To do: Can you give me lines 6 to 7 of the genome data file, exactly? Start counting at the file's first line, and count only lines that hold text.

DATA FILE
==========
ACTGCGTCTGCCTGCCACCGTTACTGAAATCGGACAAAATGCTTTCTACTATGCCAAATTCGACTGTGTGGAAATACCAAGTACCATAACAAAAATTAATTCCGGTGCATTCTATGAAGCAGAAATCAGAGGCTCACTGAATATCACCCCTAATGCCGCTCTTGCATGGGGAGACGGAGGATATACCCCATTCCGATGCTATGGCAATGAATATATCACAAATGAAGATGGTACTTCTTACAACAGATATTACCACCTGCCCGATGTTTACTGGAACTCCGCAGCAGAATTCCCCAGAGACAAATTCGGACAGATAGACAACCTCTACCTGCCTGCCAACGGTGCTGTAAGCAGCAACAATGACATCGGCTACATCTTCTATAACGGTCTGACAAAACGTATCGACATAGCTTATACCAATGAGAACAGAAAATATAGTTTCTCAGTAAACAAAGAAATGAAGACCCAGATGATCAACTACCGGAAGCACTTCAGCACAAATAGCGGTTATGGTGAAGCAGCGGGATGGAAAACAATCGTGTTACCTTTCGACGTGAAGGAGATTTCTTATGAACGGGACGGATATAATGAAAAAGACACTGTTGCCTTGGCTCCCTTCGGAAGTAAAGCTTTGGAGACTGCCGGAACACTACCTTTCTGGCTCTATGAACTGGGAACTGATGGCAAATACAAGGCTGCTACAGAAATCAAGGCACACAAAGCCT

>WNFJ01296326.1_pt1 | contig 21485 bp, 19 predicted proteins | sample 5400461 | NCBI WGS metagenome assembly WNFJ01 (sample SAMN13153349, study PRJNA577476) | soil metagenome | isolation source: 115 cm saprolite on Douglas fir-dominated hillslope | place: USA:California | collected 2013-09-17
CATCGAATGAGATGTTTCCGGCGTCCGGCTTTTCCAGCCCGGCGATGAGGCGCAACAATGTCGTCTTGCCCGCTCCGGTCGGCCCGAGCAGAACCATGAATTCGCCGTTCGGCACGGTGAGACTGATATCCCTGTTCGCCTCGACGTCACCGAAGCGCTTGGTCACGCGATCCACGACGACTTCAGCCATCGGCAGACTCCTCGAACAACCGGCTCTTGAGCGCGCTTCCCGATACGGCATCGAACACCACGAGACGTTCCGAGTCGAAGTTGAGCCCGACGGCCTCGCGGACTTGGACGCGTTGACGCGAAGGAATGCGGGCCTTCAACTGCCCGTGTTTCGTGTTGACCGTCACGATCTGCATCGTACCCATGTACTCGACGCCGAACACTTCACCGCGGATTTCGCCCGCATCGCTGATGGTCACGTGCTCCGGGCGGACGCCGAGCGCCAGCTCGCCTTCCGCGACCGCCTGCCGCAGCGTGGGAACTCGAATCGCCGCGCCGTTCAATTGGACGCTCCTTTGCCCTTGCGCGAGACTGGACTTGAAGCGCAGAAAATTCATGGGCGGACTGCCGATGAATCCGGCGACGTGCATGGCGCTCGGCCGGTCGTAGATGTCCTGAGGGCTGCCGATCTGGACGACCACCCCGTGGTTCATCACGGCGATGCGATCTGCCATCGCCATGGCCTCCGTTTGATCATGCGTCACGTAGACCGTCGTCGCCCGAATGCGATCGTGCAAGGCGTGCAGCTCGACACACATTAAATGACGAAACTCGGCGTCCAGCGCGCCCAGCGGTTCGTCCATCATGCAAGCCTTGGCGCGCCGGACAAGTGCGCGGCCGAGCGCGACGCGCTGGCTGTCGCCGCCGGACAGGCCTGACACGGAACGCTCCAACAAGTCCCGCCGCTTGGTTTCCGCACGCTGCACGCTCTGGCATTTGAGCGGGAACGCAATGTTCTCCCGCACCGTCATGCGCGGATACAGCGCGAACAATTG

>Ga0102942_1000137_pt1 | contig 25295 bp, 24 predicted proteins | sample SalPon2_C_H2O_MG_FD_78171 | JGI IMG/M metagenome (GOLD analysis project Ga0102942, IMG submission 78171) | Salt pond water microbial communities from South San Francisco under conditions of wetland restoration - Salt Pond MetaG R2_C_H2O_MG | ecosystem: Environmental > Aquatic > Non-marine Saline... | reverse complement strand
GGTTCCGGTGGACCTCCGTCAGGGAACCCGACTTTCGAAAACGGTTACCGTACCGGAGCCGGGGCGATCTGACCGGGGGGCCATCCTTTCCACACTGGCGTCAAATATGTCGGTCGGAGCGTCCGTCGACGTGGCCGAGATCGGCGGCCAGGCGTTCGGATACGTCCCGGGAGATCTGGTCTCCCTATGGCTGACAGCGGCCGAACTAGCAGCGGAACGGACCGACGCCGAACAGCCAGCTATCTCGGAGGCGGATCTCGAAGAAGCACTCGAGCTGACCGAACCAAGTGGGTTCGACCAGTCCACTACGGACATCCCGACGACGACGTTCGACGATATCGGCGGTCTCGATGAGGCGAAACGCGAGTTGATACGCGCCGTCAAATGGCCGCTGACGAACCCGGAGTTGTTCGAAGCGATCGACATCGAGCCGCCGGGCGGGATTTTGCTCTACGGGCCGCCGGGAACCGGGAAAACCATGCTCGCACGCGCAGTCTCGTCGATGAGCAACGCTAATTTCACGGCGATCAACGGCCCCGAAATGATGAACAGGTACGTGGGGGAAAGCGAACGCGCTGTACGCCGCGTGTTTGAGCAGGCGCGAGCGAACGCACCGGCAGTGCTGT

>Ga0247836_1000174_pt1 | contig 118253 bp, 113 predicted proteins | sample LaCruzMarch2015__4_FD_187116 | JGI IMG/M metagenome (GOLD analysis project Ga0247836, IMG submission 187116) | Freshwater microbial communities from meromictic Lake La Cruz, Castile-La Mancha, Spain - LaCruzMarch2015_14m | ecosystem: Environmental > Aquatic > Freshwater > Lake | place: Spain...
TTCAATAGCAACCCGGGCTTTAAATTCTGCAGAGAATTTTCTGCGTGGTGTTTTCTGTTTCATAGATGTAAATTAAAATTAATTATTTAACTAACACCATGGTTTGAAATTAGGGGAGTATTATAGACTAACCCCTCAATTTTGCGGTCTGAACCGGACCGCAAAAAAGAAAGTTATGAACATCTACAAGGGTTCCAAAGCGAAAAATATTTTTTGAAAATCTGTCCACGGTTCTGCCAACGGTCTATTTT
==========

>Ga0247836_1000174_pt1 | contig 118253 bp, 113 predicted proteins | sample LaCruzMarch2015__4_FD_187116 | JGI IMG/M metagenome (GOLD analysis project Ga0247836, IMG submission 187116) | Freshwater microbial communities from meromictic Lake La Cruz, Castile-La Mancha, Spain - LaCruzMarch2015_14m | ecosystem: Environmental > Aquatic > Freshwater > Lake | place: Spain...
TTCAATAGCAACCCGGGCTTTAAATTCTGCAGAGAATTTTCTGCGTGGTGTTTTCTGTTTCATAGATGTAAATTAAAATTAATTATTTAACTAACACCATGGTTTGAAATTAGGGGAGTATTATAGACTAACCCCTCAATTTTGCGGTCTGAACCGGACCGCAAAAAAGAAAGTTATGAACATCTACAAGGGTTCCAAAGCGAAAAATATTTTTTGAAAATCTGTCCACGGTTCTGCCAACGGTCTATTTT